Healthy Living Wine

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Do the benefits outweigh the costs to your health?

April 18, 2017

Should you really be drinking a glass of wine every day?

What image do you associate with wine? It’s probably not someone guzzling bottles of cabernet at a bar, right? Most likely, you think of a sophisticate sipping on a fine glass of red at a restaurant or while lounging on the couch reading.

Wine may appear more benign than hard liquor or beer because of its association with leisure, sophistication, food and religious traditions. Many contradictory claims related to the drink’s health effects have resulted in confusion over whether wine drinkers should savor a glass of wine every day or not.

The French Paradox suggests that despite having a diet high in saturated fat and cholesterol, the French barely contract heart disease because of their high intake of red wine. It arose in the 1960s when young Europeans switched from wine to beer as they considered wine an old-fashioned habit. The wine industry needed a marketing campaign and conjured up the French Paradox, convincing the world that wine is good for the heart. People who never drank started drinking a glass of wine a day.

The rise of the French Paradox enticed researchers to study red wine, specifically resveratrol – an antioxidant in red wine alleged to protect the body’s cells and tissues against damage that can lead to cancer or heart disease. However, a longitudinal study that tracked patients’ resveratrol from 1998 to 2009 found that there was no correlation between resveratrol obtained through diet and cardiovascular disease or cancer.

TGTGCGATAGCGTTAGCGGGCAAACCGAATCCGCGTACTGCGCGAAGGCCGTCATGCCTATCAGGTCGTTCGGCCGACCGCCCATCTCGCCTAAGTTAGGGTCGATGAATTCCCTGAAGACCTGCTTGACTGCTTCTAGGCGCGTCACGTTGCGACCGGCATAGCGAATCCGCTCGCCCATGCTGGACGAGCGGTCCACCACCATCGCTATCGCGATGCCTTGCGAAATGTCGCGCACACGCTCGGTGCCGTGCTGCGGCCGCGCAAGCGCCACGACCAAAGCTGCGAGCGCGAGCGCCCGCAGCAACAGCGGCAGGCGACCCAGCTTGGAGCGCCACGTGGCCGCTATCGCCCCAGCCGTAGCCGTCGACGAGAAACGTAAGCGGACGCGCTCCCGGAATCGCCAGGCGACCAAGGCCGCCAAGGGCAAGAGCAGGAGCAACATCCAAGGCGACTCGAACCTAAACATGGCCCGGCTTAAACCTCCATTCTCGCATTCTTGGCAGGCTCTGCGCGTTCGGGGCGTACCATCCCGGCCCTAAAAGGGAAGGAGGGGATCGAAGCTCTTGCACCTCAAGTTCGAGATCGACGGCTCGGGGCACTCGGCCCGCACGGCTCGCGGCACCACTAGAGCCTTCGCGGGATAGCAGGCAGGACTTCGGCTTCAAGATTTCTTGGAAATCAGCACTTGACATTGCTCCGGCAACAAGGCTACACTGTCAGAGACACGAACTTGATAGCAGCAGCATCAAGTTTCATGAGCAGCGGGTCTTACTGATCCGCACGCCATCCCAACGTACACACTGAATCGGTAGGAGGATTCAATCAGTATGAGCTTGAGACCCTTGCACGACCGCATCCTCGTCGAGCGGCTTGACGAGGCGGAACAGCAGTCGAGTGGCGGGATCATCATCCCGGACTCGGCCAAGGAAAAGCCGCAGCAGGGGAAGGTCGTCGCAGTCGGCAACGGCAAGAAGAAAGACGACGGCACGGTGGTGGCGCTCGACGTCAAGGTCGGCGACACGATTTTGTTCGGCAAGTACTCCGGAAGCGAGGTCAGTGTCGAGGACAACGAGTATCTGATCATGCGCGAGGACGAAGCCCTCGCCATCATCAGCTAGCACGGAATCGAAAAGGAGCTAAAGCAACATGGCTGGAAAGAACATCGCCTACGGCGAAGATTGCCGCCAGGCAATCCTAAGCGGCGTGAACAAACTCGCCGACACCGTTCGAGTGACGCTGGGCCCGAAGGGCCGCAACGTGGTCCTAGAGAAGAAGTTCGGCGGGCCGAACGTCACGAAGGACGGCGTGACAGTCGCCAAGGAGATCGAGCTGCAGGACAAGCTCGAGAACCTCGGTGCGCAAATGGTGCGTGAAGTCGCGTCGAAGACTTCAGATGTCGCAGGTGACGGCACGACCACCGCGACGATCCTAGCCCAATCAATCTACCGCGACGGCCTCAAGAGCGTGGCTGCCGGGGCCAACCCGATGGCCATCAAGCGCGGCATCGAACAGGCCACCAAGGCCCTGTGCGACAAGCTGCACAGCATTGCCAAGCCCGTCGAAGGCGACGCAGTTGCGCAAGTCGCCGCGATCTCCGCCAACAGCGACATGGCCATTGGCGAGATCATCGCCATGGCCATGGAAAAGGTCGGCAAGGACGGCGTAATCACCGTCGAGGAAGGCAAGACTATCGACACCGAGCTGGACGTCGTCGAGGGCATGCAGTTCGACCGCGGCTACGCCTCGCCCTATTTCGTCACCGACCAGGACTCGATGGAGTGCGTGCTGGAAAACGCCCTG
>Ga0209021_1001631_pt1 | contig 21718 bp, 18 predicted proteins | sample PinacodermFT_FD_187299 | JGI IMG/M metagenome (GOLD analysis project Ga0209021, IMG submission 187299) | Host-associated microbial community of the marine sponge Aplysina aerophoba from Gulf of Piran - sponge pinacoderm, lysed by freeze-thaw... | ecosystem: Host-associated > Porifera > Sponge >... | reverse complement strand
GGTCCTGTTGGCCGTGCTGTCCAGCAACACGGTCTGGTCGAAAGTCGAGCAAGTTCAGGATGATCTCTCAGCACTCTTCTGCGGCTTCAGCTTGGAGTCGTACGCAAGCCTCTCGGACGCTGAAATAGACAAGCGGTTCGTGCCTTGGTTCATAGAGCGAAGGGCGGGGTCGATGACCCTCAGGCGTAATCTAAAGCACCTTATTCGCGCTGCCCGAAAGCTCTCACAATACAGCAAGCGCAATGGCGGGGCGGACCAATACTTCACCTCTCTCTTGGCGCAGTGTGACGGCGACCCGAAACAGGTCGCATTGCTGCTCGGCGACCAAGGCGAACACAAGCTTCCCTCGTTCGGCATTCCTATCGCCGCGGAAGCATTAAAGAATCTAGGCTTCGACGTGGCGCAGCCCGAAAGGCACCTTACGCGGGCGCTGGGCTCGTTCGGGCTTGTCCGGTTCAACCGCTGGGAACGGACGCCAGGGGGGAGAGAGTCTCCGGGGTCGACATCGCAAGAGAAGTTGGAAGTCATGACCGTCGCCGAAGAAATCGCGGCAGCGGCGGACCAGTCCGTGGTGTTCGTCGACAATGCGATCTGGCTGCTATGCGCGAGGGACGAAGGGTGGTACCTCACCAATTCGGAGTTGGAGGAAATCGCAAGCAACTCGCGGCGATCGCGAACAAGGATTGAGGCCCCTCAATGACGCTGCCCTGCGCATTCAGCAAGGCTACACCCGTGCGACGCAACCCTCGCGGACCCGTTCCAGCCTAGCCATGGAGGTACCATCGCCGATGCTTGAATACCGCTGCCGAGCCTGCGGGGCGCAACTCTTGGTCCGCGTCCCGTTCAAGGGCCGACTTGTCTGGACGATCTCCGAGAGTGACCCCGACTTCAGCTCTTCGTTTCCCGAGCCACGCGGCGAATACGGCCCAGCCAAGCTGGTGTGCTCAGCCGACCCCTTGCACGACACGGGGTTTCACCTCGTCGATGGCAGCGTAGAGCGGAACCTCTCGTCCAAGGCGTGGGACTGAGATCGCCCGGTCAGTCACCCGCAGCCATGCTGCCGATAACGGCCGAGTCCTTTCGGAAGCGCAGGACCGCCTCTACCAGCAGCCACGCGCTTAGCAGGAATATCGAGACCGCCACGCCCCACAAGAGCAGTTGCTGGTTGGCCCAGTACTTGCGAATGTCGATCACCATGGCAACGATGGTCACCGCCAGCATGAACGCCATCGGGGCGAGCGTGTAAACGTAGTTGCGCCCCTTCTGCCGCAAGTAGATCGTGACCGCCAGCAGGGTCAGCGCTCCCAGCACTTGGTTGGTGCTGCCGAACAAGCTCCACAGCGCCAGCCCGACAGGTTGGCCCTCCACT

Additionally, red wine can make you feel tired because the skin of the grapes used to make it has high levels of melatonin. White wine will also make you drowsy but not as intensely because there is less melatonin in the grape skin.

A glass of wine may offer instant gratification for those looking for something calming, but it can also prohibit a good night’s sleep because it disturbs sleep homeostasis. If you’ve woken up at dawn or been unable to fall into a deep sleep after a night of drinking, you’ve experienced this disruption. Additionally, if you rely on a glass of wine every night to induce sleep, you may experience withdrawal and insomnia when trying to rest without it.

Unfortunately, red wine is notorious for causing severe hangovers because it has a high concentration of congeners, which are byproducts of fermentation. White wine generally has some congeners but fewer than red. Cheap and expensive wine may taste the same to a number of us; but generally, the cheaper the wine, the more congeners.

While there is no definitive answer to whether one should drink a glass of wine every day, the health costs tend to outweigh the benefits. If you are going to indulge in wine (especially if you have work the next day), understanding the complexities and chemicals inherent in the drink can help you avoid a rough morning.